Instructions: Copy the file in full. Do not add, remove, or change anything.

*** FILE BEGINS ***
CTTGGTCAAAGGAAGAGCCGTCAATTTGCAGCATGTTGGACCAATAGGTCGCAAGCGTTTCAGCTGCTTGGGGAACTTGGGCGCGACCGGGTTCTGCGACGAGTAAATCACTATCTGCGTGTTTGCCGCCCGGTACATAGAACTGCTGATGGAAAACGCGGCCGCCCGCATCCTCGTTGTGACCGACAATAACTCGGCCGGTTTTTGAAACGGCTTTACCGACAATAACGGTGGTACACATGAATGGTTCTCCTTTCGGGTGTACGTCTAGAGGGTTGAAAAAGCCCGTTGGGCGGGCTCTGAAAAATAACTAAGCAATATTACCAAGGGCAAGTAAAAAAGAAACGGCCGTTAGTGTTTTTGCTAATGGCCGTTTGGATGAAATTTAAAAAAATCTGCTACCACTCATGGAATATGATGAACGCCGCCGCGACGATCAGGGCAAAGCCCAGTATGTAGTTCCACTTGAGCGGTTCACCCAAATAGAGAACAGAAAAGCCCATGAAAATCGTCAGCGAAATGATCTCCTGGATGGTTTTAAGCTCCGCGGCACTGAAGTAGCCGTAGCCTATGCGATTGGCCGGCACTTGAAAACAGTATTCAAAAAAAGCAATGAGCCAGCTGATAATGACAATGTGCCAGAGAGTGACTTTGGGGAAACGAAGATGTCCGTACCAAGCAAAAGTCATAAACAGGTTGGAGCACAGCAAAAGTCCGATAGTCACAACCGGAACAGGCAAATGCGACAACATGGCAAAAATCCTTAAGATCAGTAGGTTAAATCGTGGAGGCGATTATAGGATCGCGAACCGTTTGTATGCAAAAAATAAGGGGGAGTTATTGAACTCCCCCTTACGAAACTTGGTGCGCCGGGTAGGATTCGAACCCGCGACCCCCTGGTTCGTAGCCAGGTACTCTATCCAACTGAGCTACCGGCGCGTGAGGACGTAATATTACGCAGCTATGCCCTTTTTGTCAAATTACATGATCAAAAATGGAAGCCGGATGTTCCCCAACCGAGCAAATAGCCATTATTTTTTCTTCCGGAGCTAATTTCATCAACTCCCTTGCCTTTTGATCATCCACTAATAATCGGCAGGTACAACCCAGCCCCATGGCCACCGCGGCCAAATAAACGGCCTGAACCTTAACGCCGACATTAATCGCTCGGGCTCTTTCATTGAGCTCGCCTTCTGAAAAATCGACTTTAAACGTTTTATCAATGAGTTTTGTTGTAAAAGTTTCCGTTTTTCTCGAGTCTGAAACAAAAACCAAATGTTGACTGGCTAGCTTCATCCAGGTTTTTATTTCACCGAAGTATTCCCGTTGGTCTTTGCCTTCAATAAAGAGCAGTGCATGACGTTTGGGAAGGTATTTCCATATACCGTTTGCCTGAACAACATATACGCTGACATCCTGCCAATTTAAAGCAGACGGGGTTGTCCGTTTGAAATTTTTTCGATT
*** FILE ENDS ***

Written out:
CTTGGTCAAAGGAAGAGCCGTCAATTTGCAGCATGTTGGACCAATAGGTCGCAAGCGTTTCAGCTGCTTGGGGAACTTGGGCGCGACCGGGTTCTGCGACGAGTAAATCACTATCTGCGTGTTTGCCGCCCGGTACATAGAACTGCTGATGGAAAACGCGGCCGCCCGCATCCTCGTTGTGACCGACAATAACTCGGCCGGTTTTTGAAACGGCTTTACCGACAATAACGGTGGTACACATGAATGGTTCTCCTTTCGGGTGTACGTCTAGAGGGTTGAAAAAGCCCGTTGGGCGGGCTCTGAAAAATAACTAAGCAATATTACCAAGGGCAAGTAAAAAAGAAACGGCCGTTAGTGTTTTTGCTAATGGCCGTTTGGATGAAATTTAAAAAAATCTGCTACCACTCATGGAATATGATGAACGCCGCCGCGACGATCAGGGCAAAGCCCAGTATGTAGTTCCACTTGAGCGGTTCACCCAAATAGAGAACAGAAAAGCCCATGAAAATCGTCAGCGAAATGATCTCCTGGATGGTTTTAAGCTCCGCGGCACTGAAGTAGCCGTAGCCTATGCGATTGGCCGGCACTTGAAAACAGTATTCAAAAAAAGCAATGAGCCAGCTGATAATGACAATGTGCCAGAGAGTGACTTTGGGGAAACGAAGATGTCCGTACCAAGCAAAAGTCATAAACAGGTTGGAGCACAGCAAAAGTCCGATAGTCACAACCGGAACAGGCAAATGCGACAACATGGCAAAAATCCTTAAGATCAGTAGGTTAAATCGTGGAGGCGATTATAGGATCGCGAACCGTTTGTATGCAAAAAATAAGGGGGAGTTATTGAACTCCCCCTTACGAAACTTGGTGCGCCGGGTAGGATTCGAACCCGCGACCCCCTGGTTCGTAGCCAGGTACTCTATCCAACTGAGCTACCGGCGCGTGAGGACGTAATATTACGCAGCTATGCCCTTTTTGTCAAATTACATGATCAAAAATGGAAGCCGGATGTTCCCCAACCGAGCAAATAGCCATTATTTTTTCTTCCGGAGCTAATTTCATCAACTCCCTTGCCTTTTGATCATCCACTAATAATCGGCAGGTACAACCCAGCCCCATGGCCACCGCGGCCAAATAAACGGCCTGAACCTTAACGCCGACATTAATCGCTCGGGCTCTTTCATTGAGCTCGCCTTCTGAAAAATCGACTTTAAACGTTTTATCAATGAGTTTTGTTGTAAAAGTTTCCGTTTTTCTCGAGTCTGAAACAAAAACCAAATGTTGACTGGCTAGCTTCATCCAGGTTTTTATTTCACCGAAGTATTCCCGTTGGTCTTTGCCTTCAATAAAGAGCAGTGCATGACGTTTGGGAAGGTATTTCCATATACCGTTTGCCTGAACAACATATACGCTGACATCCTGCCAATTTAAAGCAGACGGGGTTGTCCGTTTGAAATTTTTTCGATT